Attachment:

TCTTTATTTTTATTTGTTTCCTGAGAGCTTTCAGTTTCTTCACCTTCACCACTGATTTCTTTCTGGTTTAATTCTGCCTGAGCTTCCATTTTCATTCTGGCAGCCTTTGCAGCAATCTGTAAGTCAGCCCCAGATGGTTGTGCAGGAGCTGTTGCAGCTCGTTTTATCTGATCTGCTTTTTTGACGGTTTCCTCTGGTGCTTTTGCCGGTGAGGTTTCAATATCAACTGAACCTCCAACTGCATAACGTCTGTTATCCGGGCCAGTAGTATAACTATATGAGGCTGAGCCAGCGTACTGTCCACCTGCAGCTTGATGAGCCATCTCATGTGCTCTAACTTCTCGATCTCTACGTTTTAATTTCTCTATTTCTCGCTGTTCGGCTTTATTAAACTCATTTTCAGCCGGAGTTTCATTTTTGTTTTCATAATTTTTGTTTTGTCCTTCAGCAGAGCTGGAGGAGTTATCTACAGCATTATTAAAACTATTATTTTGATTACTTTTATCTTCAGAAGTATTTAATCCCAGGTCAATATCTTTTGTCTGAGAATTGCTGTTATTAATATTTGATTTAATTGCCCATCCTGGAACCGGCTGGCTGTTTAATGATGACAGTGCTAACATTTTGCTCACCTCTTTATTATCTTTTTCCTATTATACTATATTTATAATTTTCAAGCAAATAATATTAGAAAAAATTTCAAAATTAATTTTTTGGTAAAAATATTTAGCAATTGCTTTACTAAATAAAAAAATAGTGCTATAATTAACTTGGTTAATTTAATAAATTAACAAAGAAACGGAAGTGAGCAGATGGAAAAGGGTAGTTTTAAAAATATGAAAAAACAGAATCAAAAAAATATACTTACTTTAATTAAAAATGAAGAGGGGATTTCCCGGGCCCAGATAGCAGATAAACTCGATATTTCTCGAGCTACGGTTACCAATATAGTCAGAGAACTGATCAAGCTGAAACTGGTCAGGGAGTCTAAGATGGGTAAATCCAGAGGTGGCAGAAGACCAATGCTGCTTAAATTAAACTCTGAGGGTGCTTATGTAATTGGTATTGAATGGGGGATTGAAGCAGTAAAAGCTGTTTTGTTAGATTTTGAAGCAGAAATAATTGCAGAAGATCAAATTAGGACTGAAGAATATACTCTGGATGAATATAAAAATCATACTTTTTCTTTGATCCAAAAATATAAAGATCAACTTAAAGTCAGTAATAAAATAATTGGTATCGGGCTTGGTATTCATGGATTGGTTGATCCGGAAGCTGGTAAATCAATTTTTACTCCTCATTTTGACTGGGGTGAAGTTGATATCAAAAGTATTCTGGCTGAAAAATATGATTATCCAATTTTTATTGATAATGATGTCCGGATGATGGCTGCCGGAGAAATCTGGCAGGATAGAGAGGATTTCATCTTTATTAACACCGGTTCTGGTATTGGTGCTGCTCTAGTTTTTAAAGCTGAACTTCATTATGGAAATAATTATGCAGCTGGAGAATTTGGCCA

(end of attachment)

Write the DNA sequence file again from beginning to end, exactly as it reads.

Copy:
TCTTTATTTTTATTTGTTTCCTGAGAGCTTTCAGTTTCTTCACCTTCACCACTGATTTCTTTCTGGTTTAATTCTGCCTGAGCTTCCATTTTCATTCTGGCAGCCTTTGCAGCAATCTGTAAGTCAGCCCCAGATGGTTGTGCAGGAGCTGTTGCAGCTCGTTTTATCTGATCTGCTTTTTTGACGGTTTCCTCTGGTGCTTTTGCCGGTGAGGTTTCAATATCAACTGAACCTCCAACTGCATAACGTCTGTTATCCGGGCCAGTAGTATAACTATATGAGGCTGAGCCAGCGTACTGTCCACCTGCAGCTTGATGAGCCATCTCATGTGCTCTAACTTCTCGATCTCTACGTTTTAATTTCTCTATTTCTCGCTGTTCGGCTTTATTAAACTCATTTTCAGCCGGAGTTTCATTTTTGTTTTCATAATTTTTGTTTTGTCCTTCAGCAGAGCTGGAGGAGTTATCTACAGCATTATTAAAACTATTATTTTGATTACTTTTATCTTCAGAAGTATTTAATCCCAGGTCAATATCTTTTGTCTGAGAATTGCTGTTATTAATATTTGATTTAATTGCCCATCCTGGAACCGGCTGGCTGTTTAATGATGACAGTGCTAACATTTTGCTCACCTCTTTATTATCTTTTTCCTATTATACTATATTTATAATTTTCAAGCAAATAATATTAGAAAAAATTTCAAAATTAATTTTTTGGTAAAAATATTTAGCAATTGCTTTACTAAATAAAAAAATAGTGCTATAATTAACTTGGTTAATTTAATAAATTAACAAAGAAACGGAAGTGAGCAGATGGAAAAGGGTAGTTTTAAAAATATGAAAAAACAGAATCAAAAAAATATACTTACTTTAATTAAAAATGAAGAGGGGATTTCCCGGGCCCAGATAGCAGATAAACTCGATATTTCTCGAGCTACGGTTACCAATATAGTCAGAGAACTGATCAAGCTGAAACTGGTCAGGGAGTCTAAGATGGGTAAATCCAGAGGTGGCAGAAGACCAATGCTGCTTAAATTAAACTCTGAGGGTGCTTATGTAATTGGTATTGAATGGGGGATTGAAGCAGTAAAAGCTGTTTTGTTAGATTTTGAAGCAGAAATAATTGCAGAAGATCAAATTAGGACTGAAGAATATACTCTGGATGAATATAAAAATCATACTTTTTCTTTGATCCAAAAATATAAAGATCAACTTAAAGTCAGTAATAAAATAATTGGTATCGGGCTTGGTATTCATGGATTGGTTGATCCGGAAGCTGGTAAATCAATTTTTACTCCTCATTTTGACTGGGGTGAAGTTGATATCAAAAGTATTCTGGCTGAAAAATATGATTATCCAATTTTTATTGATAATGATGTCCGGATGATGGCTGCCGGAGAAATCTGGCAGGATAGAGAGGATTTCATCTTTATTAACACCGGTTCTGGTATTGGTGCTGCTCTAGTTTTTAAAGCTGAACTTCATTATGGAAATAATTATGCAGCTGGAGAATTTGGCCA